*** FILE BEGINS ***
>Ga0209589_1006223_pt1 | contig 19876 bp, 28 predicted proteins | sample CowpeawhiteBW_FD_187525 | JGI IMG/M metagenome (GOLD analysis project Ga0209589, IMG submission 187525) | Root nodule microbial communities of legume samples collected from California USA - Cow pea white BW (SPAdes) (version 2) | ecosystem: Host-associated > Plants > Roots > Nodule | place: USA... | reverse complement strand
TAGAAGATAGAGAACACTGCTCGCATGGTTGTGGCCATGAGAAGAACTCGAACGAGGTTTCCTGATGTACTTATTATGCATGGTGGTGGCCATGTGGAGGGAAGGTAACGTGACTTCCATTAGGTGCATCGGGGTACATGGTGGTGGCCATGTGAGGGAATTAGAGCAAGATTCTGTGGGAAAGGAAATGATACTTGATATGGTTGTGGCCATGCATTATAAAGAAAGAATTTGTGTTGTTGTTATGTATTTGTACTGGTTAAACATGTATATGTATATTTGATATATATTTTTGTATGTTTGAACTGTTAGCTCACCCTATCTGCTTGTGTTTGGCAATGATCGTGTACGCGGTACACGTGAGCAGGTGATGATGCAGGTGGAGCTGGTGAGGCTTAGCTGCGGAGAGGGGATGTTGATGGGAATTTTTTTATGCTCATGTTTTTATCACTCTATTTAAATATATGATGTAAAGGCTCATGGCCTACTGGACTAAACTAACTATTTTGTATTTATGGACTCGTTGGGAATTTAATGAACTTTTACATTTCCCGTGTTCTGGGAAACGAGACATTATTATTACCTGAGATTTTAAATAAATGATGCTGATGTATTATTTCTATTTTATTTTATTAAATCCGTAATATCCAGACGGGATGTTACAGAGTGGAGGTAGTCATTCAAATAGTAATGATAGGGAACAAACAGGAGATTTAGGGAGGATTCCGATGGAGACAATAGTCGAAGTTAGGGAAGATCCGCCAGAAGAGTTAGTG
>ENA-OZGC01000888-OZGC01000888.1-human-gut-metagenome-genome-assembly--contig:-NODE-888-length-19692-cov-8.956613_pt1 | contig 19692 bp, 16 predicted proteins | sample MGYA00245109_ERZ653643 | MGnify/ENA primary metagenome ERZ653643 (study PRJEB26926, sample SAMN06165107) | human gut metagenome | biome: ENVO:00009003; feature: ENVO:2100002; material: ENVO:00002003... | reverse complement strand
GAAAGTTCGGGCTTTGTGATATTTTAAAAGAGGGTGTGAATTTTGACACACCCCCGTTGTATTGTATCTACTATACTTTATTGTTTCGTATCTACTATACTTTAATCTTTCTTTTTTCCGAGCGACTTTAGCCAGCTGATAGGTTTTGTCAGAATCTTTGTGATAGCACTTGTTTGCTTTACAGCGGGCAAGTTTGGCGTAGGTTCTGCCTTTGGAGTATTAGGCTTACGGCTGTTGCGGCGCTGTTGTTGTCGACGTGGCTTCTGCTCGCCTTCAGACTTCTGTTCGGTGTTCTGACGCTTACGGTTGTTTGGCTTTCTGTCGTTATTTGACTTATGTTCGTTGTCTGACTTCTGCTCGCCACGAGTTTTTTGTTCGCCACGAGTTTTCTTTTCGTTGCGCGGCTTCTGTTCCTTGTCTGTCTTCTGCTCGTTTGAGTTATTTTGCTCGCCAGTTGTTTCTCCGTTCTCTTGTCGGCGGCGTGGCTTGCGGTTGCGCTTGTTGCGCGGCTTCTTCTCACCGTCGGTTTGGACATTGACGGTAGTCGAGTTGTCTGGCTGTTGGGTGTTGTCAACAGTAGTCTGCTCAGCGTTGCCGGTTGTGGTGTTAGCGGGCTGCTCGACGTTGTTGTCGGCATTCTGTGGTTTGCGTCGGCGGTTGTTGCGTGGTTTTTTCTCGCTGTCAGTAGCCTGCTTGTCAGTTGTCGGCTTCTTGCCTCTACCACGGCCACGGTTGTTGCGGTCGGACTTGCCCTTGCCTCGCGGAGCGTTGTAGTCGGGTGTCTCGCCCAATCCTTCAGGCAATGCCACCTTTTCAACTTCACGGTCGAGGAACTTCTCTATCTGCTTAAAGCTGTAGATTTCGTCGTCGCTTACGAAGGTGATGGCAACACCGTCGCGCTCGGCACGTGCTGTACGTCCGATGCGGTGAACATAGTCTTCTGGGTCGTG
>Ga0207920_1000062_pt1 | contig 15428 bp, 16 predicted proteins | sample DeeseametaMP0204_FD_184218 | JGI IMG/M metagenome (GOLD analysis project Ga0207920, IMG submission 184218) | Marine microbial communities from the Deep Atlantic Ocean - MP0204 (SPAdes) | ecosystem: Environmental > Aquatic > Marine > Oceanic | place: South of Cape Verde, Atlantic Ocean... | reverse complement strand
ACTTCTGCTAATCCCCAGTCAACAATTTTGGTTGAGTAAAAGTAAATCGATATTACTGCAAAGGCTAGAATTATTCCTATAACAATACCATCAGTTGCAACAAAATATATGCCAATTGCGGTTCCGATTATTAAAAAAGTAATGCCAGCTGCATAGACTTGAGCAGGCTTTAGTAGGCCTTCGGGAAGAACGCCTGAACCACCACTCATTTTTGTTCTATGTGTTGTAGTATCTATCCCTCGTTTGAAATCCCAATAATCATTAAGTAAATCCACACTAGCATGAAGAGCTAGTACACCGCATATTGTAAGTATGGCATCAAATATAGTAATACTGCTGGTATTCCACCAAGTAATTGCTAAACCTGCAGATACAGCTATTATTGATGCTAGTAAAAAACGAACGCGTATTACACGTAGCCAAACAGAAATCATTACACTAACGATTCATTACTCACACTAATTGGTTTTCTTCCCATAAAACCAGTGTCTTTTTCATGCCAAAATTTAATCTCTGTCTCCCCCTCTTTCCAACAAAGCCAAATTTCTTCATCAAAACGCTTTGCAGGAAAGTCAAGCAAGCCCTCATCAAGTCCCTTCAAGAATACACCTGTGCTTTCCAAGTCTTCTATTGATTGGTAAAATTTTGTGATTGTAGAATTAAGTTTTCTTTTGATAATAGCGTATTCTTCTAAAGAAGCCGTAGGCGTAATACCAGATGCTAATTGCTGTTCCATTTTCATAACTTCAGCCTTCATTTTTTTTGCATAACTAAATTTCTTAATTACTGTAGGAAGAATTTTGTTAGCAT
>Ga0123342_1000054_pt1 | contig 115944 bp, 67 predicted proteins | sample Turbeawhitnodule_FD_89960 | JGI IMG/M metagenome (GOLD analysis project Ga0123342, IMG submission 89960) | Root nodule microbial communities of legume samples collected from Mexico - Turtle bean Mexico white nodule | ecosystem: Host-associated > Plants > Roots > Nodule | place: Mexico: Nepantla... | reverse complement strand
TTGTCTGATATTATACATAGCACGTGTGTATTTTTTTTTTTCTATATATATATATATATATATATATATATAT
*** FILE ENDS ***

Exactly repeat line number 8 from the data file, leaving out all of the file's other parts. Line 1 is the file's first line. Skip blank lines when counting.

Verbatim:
TTGTCTGATATTATACATAGCACGTGTGTATTTTTTTTTTTCTATATATATATATATATATATATATATATAT